We finally made it into a town right at the foot of the Atlas mountains, where we could see many tourists (both Moroccan and from further afield) dressed in hiking gear and ready to set off on hikes in the mountains. Our car slowed down and a man jumped into the front passenger seat. Our driver said, ‘this is your guide’, which caught us off guard, but we shook hands and tried not to look too perturbed. We knew our hotel manager had made a lunch reservation for us at the Kasbah Toulok, which sat perched up on a small peak and we had assumed our driver knew this too. As the driver and the guide chatted up front, we muttered under our breath about whether or not this guide was included in our tour or if this was another surprise add-on. It soon became clear. After being let off at a nearby restaurant to go to the loo (we hadn’t requested this, we were just told to go) we were informed that this guide was going to take us on the 2 hour hike we had been promised earlier, and that all it cost was 400 Dh each (about $45 Australian). We said no, we didn’t have the money. The cost then went down and it was 400 Dh for the both of us. We still said no and the price went down again to 200 Dh for both of us. It was a ridiculously good price (they were at pains to tell us), but we were in no way dressed for hiking, it was the middle of the day and 37 degrees outside and our hotel manager (who we trusted) had given us a recommendation and that was what we wanted to do. This 2-hour hike had once again blind-sided us. We had no idea where the hike was going, what it would be like, if it was going to be enjoyable or who this guide-person was (all our manager had organised was the driver). We were so confused that we ended up saying no on principle, saying again that we had no more money. We asked the driver to take us to our lunch reservation. He was now fairly grumpy with us and informed us that lunch was going to cost us 300Dh each, which we had known (and budgeted for. We also knew that the place supported a local girls education charity, which kind of made us feel fine about spending that much – contradictory? Perhaps), but he clearly thought we were insane. Then again, we thought he was insane for suggesting a two-hour hike in sandals in 37-degree heat, so at least the feeling was mutual. He dropped us off with a restaurant employee, who would walk us up to the Kasbah (you couldn’t drive there). He took pains to tell us that this was ‘free’ several times over, just to highlight how cheap he thought we were being.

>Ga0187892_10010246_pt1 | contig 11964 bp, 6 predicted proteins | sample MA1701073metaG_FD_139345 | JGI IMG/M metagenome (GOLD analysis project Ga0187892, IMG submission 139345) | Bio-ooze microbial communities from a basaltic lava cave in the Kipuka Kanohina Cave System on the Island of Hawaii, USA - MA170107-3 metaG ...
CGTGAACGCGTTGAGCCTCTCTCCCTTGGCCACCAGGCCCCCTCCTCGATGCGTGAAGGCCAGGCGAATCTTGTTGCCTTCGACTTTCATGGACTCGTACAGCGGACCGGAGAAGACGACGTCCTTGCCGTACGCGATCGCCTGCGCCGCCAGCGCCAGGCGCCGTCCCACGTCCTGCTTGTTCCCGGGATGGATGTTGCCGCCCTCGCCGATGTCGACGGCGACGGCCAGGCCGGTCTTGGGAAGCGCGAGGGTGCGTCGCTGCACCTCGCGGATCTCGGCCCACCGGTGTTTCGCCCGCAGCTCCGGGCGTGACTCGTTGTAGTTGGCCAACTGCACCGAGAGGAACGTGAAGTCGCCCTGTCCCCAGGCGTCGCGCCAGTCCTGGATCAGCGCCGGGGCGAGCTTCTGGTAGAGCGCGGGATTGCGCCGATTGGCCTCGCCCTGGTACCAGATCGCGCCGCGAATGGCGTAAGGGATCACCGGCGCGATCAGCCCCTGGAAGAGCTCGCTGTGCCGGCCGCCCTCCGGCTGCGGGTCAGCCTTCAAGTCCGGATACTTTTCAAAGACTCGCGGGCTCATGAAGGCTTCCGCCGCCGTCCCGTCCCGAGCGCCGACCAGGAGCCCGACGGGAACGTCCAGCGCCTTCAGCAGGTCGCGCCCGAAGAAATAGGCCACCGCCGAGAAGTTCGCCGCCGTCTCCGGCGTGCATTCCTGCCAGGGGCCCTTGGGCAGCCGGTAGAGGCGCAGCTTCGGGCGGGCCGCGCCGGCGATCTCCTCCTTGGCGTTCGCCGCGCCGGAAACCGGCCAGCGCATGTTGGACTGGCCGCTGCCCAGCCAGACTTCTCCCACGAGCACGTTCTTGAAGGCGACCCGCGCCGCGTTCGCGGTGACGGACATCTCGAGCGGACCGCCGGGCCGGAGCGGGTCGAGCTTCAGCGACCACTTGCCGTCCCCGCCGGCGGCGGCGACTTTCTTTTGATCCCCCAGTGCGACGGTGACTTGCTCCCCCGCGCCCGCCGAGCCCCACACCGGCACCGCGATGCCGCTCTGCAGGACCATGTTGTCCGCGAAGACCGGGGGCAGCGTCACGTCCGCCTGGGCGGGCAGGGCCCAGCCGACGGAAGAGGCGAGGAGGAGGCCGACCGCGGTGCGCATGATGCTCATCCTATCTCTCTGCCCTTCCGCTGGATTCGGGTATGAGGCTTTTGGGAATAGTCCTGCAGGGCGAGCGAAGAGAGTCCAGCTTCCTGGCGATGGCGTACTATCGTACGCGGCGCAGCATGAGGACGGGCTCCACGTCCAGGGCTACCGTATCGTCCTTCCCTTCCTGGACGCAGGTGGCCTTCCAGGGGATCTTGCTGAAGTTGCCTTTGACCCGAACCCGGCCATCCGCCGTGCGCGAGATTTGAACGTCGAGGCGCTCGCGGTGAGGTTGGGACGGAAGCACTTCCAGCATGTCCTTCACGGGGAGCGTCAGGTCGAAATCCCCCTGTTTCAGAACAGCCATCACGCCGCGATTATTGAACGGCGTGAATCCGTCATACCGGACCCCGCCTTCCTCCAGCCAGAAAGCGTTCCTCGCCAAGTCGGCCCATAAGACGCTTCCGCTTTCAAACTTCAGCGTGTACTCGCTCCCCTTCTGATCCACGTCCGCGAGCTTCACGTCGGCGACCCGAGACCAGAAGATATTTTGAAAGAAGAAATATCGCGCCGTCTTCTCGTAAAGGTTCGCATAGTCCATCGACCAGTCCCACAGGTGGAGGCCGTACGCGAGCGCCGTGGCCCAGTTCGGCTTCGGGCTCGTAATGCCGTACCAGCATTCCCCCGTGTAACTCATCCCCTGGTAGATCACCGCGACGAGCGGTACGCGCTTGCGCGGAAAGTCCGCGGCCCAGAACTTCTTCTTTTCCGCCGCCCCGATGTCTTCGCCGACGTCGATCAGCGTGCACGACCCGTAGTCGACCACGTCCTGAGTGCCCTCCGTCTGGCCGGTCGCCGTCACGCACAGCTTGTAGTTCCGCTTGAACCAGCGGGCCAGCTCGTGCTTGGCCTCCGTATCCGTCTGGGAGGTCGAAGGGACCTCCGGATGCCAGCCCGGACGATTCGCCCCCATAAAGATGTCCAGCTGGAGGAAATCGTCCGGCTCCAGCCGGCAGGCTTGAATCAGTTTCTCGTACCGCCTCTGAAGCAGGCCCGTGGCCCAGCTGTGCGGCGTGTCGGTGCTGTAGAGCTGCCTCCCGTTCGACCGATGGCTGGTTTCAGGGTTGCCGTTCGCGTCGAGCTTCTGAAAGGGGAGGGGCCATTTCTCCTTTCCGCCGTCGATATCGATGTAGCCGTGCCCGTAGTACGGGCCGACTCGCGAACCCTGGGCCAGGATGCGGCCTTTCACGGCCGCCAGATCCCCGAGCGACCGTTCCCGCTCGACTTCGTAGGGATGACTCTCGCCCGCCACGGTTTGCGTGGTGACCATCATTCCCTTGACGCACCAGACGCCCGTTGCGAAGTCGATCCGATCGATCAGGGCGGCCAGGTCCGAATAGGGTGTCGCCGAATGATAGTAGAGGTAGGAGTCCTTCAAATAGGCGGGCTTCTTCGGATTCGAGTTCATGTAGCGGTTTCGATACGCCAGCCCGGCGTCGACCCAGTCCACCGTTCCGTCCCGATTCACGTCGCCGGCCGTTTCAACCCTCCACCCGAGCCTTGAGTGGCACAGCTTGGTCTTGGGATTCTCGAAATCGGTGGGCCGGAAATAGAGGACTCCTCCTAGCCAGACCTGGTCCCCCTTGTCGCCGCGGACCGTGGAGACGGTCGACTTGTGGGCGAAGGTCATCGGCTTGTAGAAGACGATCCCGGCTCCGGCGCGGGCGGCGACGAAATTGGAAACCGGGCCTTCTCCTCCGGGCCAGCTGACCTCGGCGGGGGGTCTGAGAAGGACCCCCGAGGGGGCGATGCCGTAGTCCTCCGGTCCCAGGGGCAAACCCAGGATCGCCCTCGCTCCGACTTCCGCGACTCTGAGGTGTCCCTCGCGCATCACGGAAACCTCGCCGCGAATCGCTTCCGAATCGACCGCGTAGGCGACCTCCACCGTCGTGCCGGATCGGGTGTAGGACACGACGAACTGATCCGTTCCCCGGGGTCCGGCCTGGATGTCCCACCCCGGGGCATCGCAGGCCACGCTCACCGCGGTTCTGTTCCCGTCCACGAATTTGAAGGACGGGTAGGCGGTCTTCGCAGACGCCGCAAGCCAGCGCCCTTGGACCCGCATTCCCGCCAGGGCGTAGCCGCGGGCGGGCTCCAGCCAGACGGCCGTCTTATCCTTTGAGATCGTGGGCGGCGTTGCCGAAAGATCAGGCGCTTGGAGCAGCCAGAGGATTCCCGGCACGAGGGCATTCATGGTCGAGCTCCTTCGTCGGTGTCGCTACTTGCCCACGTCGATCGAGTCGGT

Anyway, once out of the car, we started walking up the mountain and felt very happy about our decision. It was cool under the canopy of trees and we couldn’t get ‘Rock the Kasbah’ out of our heads. Once up the peak and at the kasbah, we were even more certain of our decision. Several members of staff met us at the front door and offered us rosewater to clean our hands. We were then offered dates, which (by an old Moroccan tradition) you dip in milk and then eat. It was all very refined and I realise that it’s a safe, cleansed version of traditional Moroccan culture specifically made to appeal to Western tourists, but, hey, I did feel safe and happy and was enjoying myself, so really why should I complain? We were then taken up to the very top of the Kasbah (which was actually a hotel with a restaurant on top) and shown to our table. The table was snugly tucked into the corner of the hut, sofas all around the edge. The hut gave 360-degree views of the surrounding mountains and because it was completely open, a cooling breeze blew in from all sides. We had a wonderful view of the tallest mountain in the Atlas range, which was also the highest mountain in North Africa – well over 4000 feet and almost as tall as Mt. Kilimanjaro. I couldn’t think of a more perfect place to sit down for lunch.
Our waiter was a very polite elderly gentleman who spoke halting English. We explained that we needed a vegetable tagine for me, which brought on the usual confused looks, but we thought we eventually got our point across. We were then provided with a beautiful little salad, bread and a jar or mayonnaise. After all the pastry I had been eating, these fresh vegetables couldn’t have tasted better. We over did it on the bread, unfortunately, because then out came our tagines (confusingly describe as ‘lamb’ and ‘beef’ – though the beef one turned out to be vegetables) and they were enormous. We polished them off, only to be told a third course would be arriving, a vegetable cous cous plus chicken in spices and hot sauce. It was all topped off with fruit for dessert. We ate so much and still hardly made a dent in the third and fourth courses. But they were the nicest meals I’d had in a long time – so nice I even ate all the onion in my tagine.
We sat up at the kasbah for a good three hours (the slower you eat, the more you can fit in), enjoying the breeze, enjoying the mountains, taking photos of everything. We eventually decided, sadly, that we had to head down. We found our driver no problems (though he was still clearly grumpy with us – no talking on the way home, no stopping for photos). It was now 40 degrees outside and we felt we really had made the right choice about the hike. The heat and the food and the moving car sent us to sleep and before we knew it, we were back in Marrakech for our last night in Morocco.
If I head back to Morocco, the Atlas Mountains are where I will be going. My plan is to do the full hike across the mountains. I can’t imagine anything more wonderful.